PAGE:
State Income Tax Overview

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In addition to having to pay federal income tax each year to the Internal Revenue Service (IRS), a majority of states in the

United States have a state income tax as well.  State income tax is simply a tax charged by a state on the income that people in that state earn.

Each state has the authority to levy an income tax and to choose the manner in which they determine the tax rate.  As of the writing of this article, forty-one states impose some form of income tax on individuals.  The nine states that do not have any form of income tax on individuals include Alaska, Florida, Nevada, New Hampshire, South Dakota, Texas, Tennessee, Washington, and Wyoming.

As each state has the authority to determine the tax rules it will use, the tax rules can vary a great deal from state to state.  For example, some states use a graduated method of calculating income tax, where the taxpayer pays at a higher tax rate with the more income he earns.  However, other states charge a fixed percent as a tax rate regardless of the amount of income earned.

Common Characteristics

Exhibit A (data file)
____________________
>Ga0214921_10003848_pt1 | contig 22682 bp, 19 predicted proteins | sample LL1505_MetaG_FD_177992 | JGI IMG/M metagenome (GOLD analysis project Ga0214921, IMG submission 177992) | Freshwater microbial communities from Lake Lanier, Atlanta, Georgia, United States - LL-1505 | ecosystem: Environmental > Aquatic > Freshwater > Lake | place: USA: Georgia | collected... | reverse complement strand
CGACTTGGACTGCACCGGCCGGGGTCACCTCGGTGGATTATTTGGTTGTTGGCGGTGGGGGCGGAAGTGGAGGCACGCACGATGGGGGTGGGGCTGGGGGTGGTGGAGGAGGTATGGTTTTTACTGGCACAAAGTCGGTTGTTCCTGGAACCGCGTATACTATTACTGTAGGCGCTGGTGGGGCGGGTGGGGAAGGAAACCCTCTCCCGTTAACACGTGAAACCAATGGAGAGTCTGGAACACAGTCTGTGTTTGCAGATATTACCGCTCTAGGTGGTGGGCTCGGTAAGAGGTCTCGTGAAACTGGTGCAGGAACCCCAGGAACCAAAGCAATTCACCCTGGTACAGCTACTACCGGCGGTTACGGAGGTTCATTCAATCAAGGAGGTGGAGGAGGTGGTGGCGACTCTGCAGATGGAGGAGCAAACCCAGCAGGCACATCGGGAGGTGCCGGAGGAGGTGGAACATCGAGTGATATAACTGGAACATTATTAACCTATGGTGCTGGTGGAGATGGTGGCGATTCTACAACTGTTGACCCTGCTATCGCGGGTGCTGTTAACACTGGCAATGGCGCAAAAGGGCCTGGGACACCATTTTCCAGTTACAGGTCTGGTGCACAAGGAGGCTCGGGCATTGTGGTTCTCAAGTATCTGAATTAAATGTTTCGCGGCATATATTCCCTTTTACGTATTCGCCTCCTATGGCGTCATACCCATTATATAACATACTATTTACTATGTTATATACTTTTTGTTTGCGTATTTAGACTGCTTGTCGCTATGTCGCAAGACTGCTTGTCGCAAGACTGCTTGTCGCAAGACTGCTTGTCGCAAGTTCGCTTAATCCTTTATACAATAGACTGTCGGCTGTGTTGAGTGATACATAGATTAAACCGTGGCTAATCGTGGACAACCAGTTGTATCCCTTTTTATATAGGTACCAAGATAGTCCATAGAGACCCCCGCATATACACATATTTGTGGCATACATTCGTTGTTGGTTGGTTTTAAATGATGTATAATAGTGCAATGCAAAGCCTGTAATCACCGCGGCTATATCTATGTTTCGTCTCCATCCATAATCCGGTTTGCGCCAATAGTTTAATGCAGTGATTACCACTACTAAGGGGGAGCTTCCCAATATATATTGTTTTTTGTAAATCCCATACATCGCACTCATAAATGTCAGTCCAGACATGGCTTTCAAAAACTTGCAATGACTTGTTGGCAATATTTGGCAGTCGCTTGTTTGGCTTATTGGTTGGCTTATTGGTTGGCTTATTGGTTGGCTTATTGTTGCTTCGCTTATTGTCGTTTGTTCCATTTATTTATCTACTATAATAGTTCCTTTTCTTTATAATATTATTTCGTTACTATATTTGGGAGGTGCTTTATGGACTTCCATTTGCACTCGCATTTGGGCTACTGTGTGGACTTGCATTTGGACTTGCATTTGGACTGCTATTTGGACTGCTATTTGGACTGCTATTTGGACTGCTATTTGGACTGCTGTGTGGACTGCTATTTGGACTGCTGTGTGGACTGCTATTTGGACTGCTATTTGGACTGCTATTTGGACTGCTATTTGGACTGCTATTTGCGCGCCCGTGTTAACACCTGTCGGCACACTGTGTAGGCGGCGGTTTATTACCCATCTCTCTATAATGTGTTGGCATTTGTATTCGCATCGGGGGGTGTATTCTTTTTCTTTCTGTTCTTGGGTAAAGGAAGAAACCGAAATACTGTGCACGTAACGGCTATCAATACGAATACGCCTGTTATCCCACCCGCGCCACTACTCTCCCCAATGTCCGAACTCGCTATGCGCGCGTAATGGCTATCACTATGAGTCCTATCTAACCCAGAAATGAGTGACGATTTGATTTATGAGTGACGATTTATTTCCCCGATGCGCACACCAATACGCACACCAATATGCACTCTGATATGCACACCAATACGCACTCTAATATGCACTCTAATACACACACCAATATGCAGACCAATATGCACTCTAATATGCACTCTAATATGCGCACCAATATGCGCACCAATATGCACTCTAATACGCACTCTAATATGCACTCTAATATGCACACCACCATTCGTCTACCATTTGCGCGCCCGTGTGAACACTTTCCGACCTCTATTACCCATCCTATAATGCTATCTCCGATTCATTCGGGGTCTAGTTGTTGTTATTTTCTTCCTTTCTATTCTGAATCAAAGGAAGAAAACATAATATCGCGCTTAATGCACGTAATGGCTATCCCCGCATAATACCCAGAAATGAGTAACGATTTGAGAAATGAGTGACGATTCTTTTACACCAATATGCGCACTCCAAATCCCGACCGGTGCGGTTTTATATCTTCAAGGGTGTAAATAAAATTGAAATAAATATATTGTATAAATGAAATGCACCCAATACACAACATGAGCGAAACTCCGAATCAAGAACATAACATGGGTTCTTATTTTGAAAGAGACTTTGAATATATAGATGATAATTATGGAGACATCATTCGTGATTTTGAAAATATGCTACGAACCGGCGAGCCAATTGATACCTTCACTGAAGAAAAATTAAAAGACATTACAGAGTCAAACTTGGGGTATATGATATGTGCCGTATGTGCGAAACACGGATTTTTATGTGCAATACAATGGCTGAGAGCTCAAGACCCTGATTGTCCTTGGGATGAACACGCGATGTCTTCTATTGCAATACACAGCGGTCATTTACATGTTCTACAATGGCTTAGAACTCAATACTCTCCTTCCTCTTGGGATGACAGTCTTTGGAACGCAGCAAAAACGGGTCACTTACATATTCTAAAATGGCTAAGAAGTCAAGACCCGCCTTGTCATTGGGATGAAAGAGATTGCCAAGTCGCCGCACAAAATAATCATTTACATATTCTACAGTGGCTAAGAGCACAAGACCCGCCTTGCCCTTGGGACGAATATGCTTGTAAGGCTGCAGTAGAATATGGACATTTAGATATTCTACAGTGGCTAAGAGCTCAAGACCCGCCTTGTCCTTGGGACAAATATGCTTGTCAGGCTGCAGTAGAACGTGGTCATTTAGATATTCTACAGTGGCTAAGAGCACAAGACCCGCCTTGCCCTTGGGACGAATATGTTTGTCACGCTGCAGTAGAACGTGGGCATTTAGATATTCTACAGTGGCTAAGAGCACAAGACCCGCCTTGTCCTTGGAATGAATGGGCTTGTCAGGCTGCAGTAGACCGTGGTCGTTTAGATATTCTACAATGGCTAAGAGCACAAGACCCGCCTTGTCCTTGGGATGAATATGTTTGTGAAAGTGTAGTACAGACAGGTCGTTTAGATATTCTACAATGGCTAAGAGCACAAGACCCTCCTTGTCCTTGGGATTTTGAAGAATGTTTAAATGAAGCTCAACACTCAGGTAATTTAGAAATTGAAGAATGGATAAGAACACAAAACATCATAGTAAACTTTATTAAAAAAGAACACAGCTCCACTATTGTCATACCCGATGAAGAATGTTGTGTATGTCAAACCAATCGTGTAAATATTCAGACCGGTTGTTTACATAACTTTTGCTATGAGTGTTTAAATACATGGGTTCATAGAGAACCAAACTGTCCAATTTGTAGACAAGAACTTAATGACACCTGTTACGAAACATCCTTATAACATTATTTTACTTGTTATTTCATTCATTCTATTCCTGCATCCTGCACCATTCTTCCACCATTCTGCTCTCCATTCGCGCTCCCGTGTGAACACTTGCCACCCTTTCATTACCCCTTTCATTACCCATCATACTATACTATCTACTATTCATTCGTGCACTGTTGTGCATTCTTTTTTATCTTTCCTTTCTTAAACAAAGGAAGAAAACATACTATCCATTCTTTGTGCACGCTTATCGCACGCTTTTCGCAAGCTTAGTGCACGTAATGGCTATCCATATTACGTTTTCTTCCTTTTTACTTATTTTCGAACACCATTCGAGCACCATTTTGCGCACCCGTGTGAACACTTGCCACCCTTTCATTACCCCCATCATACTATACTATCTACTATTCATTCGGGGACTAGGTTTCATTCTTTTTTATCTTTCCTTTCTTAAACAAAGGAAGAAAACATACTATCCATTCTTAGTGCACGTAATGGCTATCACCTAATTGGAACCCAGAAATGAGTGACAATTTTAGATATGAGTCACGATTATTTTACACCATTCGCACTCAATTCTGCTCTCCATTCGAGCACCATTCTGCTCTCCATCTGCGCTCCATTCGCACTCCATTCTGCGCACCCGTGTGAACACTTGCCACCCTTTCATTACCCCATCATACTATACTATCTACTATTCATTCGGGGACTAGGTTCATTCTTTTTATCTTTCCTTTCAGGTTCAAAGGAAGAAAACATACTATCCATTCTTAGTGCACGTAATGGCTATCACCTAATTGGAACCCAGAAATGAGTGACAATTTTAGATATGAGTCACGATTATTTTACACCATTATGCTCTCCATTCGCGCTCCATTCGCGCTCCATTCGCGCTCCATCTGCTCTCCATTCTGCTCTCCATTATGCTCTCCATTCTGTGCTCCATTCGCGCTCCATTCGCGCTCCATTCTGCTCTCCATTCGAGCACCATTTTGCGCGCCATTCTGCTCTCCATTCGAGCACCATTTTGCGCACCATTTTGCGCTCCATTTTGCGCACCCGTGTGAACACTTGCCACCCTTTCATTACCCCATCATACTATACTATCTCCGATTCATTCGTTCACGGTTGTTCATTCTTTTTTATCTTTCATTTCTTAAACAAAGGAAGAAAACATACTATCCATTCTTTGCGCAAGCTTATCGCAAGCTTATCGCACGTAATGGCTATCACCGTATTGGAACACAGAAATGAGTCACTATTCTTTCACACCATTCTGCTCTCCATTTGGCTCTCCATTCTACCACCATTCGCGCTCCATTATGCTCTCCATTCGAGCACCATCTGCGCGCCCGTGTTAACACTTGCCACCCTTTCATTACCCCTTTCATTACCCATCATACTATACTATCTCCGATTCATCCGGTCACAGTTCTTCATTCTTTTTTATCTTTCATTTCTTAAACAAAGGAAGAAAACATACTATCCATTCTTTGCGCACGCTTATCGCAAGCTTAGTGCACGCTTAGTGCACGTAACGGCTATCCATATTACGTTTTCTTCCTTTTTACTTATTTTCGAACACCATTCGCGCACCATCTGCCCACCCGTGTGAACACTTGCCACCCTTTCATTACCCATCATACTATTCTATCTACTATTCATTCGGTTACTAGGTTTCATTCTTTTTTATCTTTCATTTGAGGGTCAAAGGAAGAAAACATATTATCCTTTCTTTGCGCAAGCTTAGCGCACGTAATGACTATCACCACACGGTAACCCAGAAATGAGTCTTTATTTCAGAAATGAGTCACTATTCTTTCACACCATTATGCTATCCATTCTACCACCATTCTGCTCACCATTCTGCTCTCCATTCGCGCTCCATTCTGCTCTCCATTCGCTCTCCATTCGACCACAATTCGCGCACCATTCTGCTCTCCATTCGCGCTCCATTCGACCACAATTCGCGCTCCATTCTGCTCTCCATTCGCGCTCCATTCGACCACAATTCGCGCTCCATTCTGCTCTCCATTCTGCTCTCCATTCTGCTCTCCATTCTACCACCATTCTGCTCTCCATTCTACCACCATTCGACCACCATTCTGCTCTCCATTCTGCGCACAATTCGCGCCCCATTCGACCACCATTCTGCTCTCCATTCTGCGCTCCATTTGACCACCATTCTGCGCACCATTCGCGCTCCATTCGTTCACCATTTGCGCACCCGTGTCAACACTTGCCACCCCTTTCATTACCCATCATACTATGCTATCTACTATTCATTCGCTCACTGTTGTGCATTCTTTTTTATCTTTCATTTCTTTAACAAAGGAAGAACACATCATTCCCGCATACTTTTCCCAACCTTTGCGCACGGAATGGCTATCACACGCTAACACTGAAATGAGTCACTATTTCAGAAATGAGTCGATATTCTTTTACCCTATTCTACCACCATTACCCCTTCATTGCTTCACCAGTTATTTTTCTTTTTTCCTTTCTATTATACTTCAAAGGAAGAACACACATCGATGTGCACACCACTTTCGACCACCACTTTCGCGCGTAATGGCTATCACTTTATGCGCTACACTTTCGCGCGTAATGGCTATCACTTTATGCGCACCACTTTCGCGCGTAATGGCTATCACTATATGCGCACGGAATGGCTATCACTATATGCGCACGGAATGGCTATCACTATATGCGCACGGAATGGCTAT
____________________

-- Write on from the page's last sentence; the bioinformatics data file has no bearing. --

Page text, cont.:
Even so, there are common characteristics generally shared by many of the states when it comes to state income tax.  These common characteristics include but may not be limited to the following:

  • Gross income usually incomes all sources of income, with a few exceptions commonly including the income from local, state, and federal bonds, as well as Social Security benefits
  • Employers are expected to withhold estimated amounts needed to pay state income tax
  • It is up to the individual to determine the amount of state income tax they owe and to file a state income tax return
  • States have their own taxing authorities that are responsible for determine the tax rules of that state and for collecting state income tax owed
  • The filing date for state income tax is April 15 for most states
  • People who earn income in a state are subject to paying income tax of that state, whether the person is a resident of that state or is simply working in that state but resides in another state
  • States will charge interest and impose penalties on taxpayers who do not file their state income tax return on time or who are found to owe additional state income tax once the state taxing authority has had the opportunity to review the return
  • An individual’s income is only subject to state income tax one time, so if you work in another state that has state income tax, then you receive a tax credit for that amount when you report the income on your home state income tax
  • State income tax paid is deductible from federal income tax

If you have questions about state income tax, need help filing your state income tax return, or owe back state or federal income taxes you cannot pay, you should contact a tax attorney who is familiar with the tax laws of the state where you live.

by Mark Johnston

Mark has been a contributor to legal web sites related to bankruptcy, tax, and criminal law since 2011. He has an Accounting degree from Texas A&M University.